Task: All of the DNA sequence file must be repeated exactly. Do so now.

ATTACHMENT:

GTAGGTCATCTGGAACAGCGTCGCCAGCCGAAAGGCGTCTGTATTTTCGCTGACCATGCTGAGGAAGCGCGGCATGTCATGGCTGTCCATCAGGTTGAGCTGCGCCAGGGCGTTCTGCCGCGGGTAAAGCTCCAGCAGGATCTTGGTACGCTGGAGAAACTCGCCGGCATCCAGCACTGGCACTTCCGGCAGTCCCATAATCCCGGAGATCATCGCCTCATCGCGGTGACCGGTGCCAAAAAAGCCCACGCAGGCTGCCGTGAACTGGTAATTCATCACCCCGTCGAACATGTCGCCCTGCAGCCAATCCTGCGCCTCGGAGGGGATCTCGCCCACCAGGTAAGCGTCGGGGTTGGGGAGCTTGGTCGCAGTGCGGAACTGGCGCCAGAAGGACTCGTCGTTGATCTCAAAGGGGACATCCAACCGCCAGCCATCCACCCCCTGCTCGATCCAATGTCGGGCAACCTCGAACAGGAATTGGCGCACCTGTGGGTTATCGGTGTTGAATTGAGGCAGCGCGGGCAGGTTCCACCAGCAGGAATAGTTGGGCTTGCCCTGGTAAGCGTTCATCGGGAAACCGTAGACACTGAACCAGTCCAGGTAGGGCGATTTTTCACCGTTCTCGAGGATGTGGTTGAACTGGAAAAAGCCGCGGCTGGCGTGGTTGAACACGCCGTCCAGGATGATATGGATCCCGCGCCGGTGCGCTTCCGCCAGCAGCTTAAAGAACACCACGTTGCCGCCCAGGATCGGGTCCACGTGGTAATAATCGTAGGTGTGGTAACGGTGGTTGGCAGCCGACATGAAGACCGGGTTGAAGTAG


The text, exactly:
GTAGGTCATCTGGAACAGCGTCGCCAGCCGAAAGGCGTCTGTATTTTCGCTGACCATGCTGAGGAAGCGCGGCATGTCATGGCTGTCCATCAGGTTGAGCTGCGCCAGGGCGTTCTGCCGCGGGTAAAGCTCCAGCAGGATCTTGGTACGCTGGAGAAACTCGCCGGCATCCAGCACTGGCACTTCCGGCAGTCCCATAATCCCGGAGATCATCGCCTCATCGCGGTGACCGGTGCCAAAAAAGCCCACGCAGGCTGCCGTGAACTGGTAATTCATCACCCCGTCGAACATGTCGCCCTGCAGCCAATCCTGCGCCTCGGAGGGGATCTCGCCCACCAGGTAAGCGTCGGGGTTGGGGAGCTTGGTCGCAGTGCGGAACTGGCGCCAGAAGGACTCGTCGTTGATCTCAAAGGGGACATCCAACCGCCAGCCATCCACCCCCTGCTCGATCCAATGTCGGGCAACCTCGAACAGGAATTGGCGCACCTGTGGGTTATCGGTGTTGAATTGAGGCAGCGCGGGCAGGTTCCACCAGCAGGAATAGTTGGGCTTGCCCTGGTAAGCGTTCATCGGGAAACCGTAGACACTGAACCAGTCCAGGTAGGGCGATTTTTCACCGTTCTCGAGGATGTGGTTGAACTGGAAAAAGCCGCGGCTGGCGTGGTTGAACACGCCGTCCAGGATGATATGGATCCCGCGCCGGTGCGCTTCCGCCAGCAGCTTAAAGAACACCACGTTGCCGCCCAGGATCGGGTCCACGTGGTAATAATCGTAGGTGTGGTAACGGTGGTTGGCAGCCGACATGAAGACCGGGTTGAAGTAG